Nicotine addiction is more than just a physical problem. The affliction also causes physical dependence, which makes quitting that much more difficult. However, most people already know that stopping will provide much better future outcomes where health is concerned. Deep transcranial magnetic stimulation therapy (dTMS) has been a useful tool for helping people quit. Yet, the procedure is still relatively new, meaning that further research must be conducted on the brain therapy. This article will describe new research findings about deep transcranial magnetic stimulation and its usefulness as a smoking cessation technique.
What is dTMS?
Deep TMS therapy is a type of therapy that requires the use of electromagnetic pulses to stimulate the brain. Specific areas of the brain are targeted because they are believed to be the cause of the symptoms being treated. By stimulating these regions, dTMS helps to equalize any imbalances in cellular activity that may be contributing to illness. This technology was launched by Brainsway in January 2007. To accomplish penetration of the brain structures, people who undergo dTMS must wear a helmet that contains a equipment called an h-coil.
Undergoing the procedure is a painless process, which lasts for an average of 20 minutes. Completing a full course of treatment requires attendance each day of the week, for a duration of four to six weeks. As mentioned, receiving dTMS does not hurt, though some people do experience a headache during therapy, as well as pain at the coil application site afterwards. Headaches typically dissipate during dTMS treatment, and are not severe. As well, patients may feel a tapping sensation and hear a similar sound; all people must wear earplugs during administration. Deep transcranial magnetic stimulation is used in the treatment of a handful of conditions, depression being the most noteable. In recent times, researchers have attempted to obtain data about this brain therapy’s usefulness as a smoking cessation therapy.
New Findings on dTMS for Smoking Cessation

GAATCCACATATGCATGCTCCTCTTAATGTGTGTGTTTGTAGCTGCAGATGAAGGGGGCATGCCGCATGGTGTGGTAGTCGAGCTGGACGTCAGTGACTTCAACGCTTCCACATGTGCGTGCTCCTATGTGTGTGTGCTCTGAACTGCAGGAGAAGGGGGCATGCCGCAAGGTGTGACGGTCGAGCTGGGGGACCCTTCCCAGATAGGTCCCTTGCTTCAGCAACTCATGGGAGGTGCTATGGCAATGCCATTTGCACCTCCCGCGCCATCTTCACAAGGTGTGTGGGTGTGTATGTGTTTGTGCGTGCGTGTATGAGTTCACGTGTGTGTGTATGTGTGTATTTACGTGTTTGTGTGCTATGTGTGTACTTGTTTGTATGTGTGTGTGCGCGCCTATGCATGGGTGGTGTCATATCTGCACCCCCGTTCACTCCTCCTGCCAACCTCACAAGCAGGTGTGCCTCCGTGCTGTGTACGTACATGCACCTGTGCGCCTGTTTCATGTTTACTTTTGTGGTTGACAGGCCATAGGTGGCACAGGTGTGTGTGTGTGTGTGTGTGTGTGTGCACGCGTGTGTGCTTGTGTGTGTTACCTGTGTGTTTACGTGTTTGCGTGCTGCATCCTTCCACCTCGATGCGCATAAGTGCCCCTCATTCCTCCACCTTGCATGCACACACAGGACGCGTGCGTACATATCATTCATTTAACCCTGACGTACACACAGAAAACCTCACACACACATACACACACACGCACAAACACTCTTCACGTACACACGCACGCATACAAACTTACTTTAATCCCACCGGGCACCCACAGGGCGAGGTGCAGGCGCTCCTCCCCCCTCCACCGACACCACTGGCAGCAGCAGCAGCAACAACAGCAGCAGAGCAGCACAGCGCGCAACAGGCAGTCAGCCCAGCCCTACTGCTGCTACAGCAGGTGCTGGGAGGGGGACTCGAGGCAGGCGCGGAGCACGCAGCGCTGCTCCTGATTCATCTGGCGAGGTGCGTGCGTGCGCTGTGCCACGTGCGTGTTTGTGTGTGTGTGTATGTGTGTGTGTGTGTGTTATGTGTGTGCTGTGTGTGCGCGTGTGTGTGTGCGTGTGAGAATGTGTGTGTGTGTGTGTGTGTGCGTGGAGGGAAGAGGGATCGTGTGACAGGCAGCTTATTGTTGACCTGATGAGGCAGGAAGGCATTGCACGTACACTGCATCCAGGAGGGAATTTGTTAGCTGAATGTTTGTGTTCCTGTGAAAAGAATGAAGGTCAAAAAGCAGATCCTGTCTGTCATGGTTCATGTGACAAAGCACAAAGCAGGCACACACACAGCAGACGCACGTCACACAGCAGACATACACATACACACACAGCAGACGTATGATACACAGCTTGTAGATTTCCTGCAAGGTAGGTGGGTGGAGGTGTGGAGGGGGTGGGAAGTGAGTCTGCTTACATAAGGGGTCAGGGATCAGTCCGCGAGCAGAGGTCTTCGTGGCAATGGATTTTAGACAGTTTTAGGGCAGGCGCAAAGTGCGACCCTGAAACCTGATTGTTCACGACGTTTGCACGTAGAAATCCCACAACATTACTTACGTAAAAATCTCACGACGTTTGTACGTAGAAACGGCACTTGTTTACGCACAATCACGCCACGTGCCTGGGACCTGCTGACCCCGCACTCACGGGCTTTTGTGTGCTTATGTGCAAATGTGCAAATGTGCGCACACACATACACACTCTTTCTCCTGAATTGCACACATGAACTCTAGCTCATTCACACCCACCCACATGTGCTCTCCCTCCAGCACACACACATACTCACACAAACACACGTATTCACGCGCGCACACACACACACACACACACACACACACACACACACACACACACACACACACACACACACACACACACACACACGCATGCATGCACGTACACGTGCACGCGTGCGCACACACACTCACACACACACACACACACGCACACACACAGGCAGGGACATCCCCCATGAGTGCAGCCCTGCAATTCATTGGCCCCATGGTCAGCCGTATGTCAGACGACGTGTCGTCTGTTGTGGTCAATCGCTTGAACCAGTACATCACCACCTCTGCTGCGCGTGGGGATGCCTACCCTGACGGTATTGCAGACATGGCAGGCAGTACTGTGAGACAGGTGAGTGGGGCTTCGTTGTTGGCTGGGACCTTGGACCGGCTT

A new study (2014) published in the journal of Biological Psychiatry analyzed the ways in which smokers responded to deep transcranial magnetic stimulation. In total, 115 habitual smokers (at least 20 cigarettes per day) participated in the study; subjects were divided into three groups: no frequency, low frequency, or high frequency dTMS. Deep transcranial magnetic stimulation therapy was administered each day, for 13 days. Of those who received high frequency dTMS, 44% were abstinent from smoking after the fact. Six months later, follow up assessments indicated that the rate had fallen to 33%. Observations indicated that low frequency treatment did not produce similar outcomes. While further research on the adequacy of dTMS as an aid to help people stop smoking must be done, the results of this study provide statistically significant information.
Smoking is a habit that eventually becomes a physical and mental addiction. The damage that tobacco causes to health far outweighs the short term reward of nicotine consumption. Many people are aware that they need to quit, yet the addictive nature of cigarettes (and related products) makes this difficult. There are many tested resources available that make the process easier, and raise the likelihood of long term abstinence. New findings on deep transcranial magnetic stimulation indicate that this brain therapy may be helpful for some.